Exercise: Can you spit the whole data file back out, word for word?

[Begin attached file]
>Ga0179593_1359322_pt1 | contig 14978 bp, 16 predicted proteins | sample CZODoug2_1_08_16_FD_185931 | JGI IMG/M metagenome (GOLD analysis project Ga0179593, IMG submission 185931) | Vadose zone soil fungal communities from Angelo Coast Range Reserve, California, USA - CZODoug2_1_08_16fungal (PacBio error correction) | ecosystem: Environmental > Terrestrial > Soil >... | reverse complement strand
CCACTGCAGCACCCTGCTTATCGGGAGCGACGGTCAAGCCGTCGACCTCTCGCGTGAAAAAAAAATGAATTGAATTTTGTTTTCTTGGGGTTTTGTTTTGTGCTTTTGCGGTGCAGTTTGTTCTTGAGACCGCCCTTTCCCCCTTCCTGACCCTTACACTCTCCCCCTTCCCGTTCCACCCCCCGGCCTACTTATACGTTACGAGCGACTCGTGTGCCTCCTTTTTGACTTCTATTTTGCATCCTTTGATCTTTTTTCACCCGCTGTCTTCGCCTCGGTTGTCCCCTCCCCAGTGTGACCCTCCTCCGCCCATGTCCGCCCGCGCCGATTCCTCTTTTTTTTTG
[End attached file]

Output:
>Ga0179593_1359322_pt1 | contig 14978 bp, 16 predicted proteins | sample CZODoug2_1_08_16_FD_185931 | JGI IMG/M metagenome (GOLD analysis project Ga0179593, IMG submission 185931) | Vadose zone soil fungal communities from Angelo Coast Range Reserve, California, USA - CZODoug2_1_08_16fungal (PacBio error correction) | ecosystem: Environmental > Terrestrial > Soil >... | reverse complement strand
CCACTGCAGCACCCTGCTTATCGGGAGCGACGGTCAAGCCGTCGACCTCTCGCGTGAAAAAAAAATGAATTGAATTTTGTTTTCTTGGGGTTTTGTTTTGTGCTTTTGCGGTGCAGTTTGTTCTTGAGACCGCCCTTTCCCCCTTCCTGACCCTTACACTCTCCCCCTTCCCGTTCCACCCCCCGGCCTACTTATACGTTACGAGCGACTCGTGTGCCTCCTTTTTGACTTCTATTTTGCATCCTTTGATCTTTTTTCACCCGCTGTCTTCGCCTCGGTTGTCCCCTCCCCAGTGTGACCCTCCTCCGCCCATGTCCGCCCGCGCCGATTCCTCTTTTTTTTTG